SAN LUIS OBISPO — Today, Mar. 15, District Attorney Dan Dow announced that a San Luis Obispo County jury has returned a unanimous guilty verdict convicting Lucion Lee Edward Banks (37) of human trafficking a 14-year-old female victim in 2018.  

According to Dow, after pulling Banks over during a traffic stop on Oct. 5, 2018, it became clear to San Luis Obispo Police Department Officer Quenten Rouse that Banks was involved in the trafficking of a 14-year-old girl for commercial sexual exploitation and that he did so by using force, fear, fraud, deceit, coercion, violence, duress, menace, or threat of unlawful injury.

Following volumes of evidence and testimony during the 12-day jury trial, the San Luis Obispo County Jury returned a guilty verdict after several hours of deliberation.

The trafficking survivor Jane Doe said she was very pleased with the jury verdict: “I am happy for myself, and I feel successful.” We are pleased to report that Ms. Doe is doing very well in school and plans to be a beautician in the future.


“Ms. Doe’s bravery and resilience demonstrated strength and grace as she testified during this trial,” said Deputy District Attorney Christopher B. White. “I am deeply grateful that so many wonderful people worked so hard to bring justice for our juvenile trafficking survivor.”

The Honorable Judge Barry T. LaBarbera presided over the jury trial. Mr. Banks remains in custody at the County Jail with bail set at $1 million. He is due back in Court on Apr. 9, for sentencing. The charge and enhancement carry a maximum sentence of 15-years-to-life in state prison.

“We are grateful for the jury that came in to serve during this pandemic,” said District Attorney Dan Dow. “This just verdict was a result of a lot of hard work and collaboration of our San Luis Obispo County Anti-Human Trafficking Task Force that we started in late 2014.”

In addition to local law enforcement witnesses, an expert witness from the Alameda County District Attorney’s Office, Inspector Tim Bergquist, testified on the subject of human trafficking, explaining the dynamics and sub-culture of human trafficking to the jury. Alameda County District Attorney Nancy E. O’Malley has been a California state-wide leader on combating trafficking and created HEAT Watch several years ago.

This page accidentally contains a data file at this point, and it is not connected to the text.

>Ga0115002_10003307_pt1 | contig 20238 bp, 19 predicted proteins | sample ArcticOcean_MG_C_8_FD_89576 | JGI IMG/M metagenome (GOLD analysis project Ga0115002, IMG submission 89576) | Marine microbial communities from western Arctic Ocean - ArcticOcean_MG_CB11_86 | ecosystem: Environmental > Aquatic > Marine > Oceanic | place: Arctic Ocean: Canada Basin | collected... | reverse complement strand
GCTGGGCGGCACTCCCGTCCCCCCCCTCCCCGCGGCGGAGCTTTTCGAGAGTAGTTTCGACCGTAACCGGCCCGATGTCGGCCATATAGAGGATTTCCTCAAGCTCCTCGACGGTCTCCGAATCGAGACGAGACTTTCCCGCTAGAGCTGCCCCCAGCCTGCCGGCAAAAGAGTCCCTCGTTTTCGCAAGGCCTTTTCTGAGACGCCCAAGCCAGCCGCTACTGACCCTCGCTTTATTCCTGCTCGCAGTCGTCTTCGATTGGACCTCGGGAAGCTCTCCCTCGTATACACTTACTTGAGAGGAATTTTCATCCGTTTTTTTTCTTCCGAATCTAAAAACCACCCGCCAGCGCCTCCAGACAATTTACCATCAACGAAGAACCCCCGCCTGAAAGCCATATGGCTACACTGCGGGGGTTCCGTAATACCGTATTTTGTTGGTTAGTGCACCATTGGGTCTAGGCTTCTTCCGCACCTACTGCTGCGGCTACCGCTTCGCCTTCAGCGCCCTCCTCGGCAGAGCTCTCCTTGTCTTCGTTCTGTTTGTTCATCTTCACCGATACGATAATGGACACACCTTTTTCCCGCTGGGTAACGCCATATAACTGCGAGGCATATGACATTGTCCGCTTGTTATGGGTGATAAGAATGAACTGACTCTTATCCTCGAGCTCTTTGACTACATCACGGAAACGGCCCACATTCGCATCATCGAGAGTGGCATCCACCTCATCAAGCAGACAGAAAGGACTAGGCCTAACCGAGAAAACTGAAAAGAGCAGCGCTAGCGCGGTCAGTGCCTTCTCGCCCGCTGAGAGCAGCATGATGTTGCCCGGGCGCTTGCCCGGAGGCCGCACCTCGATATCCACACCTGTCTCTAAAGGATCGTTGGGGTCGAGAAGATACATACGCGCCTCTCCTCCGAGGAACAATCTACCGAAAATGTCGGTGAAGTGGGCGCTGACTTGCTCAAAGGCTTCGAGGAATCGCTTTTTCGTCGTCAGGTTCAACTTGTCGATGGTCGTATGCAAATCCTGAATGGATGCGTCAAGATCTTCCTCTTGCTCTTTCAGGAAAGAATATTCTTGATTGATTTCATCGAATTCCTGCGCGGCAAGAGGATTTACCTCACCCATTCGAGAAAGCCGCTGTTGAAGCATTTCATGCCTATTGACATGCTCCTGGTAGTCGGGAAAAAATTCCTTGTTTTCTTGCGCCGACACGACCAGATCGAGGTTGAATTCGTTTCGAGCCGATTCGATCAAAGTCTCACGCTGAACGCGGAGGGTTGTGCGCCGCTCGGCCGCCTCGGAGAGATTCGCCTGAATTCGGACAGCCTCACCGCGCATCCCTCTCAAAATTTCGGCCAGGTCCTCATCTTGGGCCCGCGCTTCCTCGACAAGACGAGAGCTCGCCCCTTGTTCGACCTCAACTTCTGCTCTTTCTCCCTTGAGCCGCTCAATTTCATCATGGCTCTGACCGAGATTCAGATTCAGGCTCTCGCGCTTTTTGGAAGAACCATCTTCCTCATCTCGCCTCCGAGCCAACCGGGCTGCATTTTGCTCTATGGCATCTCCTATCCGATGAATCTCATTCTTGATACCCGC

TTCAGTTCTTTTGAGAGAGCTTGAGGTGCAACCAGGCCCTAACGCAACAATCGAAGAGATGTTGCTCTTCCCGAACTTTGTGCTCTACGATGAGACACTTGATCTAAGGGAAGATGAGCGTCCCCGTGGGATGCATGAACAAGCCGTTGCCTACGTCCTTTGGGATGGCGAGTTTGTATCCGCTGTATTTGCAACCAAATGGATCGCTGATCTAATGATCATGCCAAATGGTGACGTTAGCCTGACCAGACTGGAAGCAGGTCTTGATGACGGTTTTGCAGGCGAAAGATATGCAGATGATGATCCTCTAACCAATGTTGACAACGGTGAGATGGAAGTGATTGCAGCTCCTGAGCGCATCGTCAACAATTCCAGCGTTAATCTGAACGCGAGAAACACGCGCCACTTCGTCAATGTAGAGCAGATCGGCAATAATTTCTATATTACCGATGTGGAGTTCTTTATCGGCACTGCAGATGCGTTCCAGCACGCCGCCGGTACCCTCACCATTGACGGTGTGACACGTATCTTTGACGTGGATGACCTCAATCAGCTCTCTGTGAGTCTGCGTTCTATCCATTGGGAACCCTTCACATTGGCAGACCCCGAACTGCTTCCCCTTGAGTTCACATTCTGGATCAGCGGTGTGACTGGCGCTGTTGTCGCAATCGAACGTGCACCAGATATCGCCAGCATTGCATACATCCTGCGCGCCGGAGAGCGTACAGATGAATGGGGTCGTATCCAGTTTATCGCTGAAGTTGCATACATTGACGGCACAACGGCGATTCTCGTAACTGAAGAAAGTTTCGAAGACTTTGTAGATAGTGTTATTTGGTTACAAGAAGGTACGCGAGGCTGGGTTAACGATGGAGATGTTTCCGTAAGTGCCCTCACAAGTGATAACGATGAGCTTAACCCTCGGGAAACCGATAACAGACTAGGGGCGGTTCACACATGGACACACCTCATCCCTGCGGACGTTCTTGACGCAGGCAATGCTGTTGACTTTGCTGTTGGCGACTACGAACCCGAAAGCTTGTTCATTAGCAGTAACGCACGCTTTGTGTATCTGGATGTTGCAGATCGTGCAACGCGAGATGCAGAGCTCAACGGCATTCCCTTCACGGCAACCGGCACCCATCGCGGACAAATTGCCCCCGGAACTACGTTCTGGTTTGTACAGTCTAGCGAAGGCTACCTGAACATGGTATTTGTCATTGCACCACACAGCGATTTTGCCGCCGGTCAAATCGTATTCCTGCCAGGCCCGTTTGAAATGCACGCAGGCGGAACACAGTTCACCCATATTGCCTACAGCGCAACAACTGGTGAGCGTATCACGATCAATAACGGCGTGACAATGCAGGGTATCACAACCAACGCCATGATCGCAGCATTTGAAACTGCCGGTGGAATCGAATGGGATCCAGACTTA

The District Attorney’s Office gives recognition and thanks to our partners who assisted in this case over the past two years: San Luis Obispo Police Department, San Luis Obispo County Department of Social Services, Court Appointed Special Advocates (CASA), Family Care Network, Alameda County District Attorney’s Office Inspector Division, San Luis Obispo County District Attorney Bureau of Investigation, Christopher G. Money Victim Witness Assistance Center, and our Child Abuse Interview Team (CAIT).

View a copy of the Amended Information

This case was investigated by the San Luis Obispo Police Department with the assistance of the District Attorney’s Bureau of Investigation and was prosecuted by Deputy District Attorney Christopher B. White.

Please contact Chief Deputy District Attorney Jerret Gran at (805)781-5800 with any questions.

If you or someone you know is being forced to engage in any activity and cannot leave – whether it is commercial sex, housework, farm work, construction, factory, retail or restaurant work, or any other activity call the National Human Trafficking Hotline at: 1-888-373-7888 or Text 233733 (BE FREE).

Locally you may contact: Crime Stoppers at (805)549-STOP; text “SLOTIPS” plus your message to CRIMES (274637). You can also call the District Attorney Victim Witness Assistance Center at (805)781-5821 or toll-free (866)781-5821.

Also, please visit our website for more information on the Anti-Human Trafficking Taskforce and the resources available.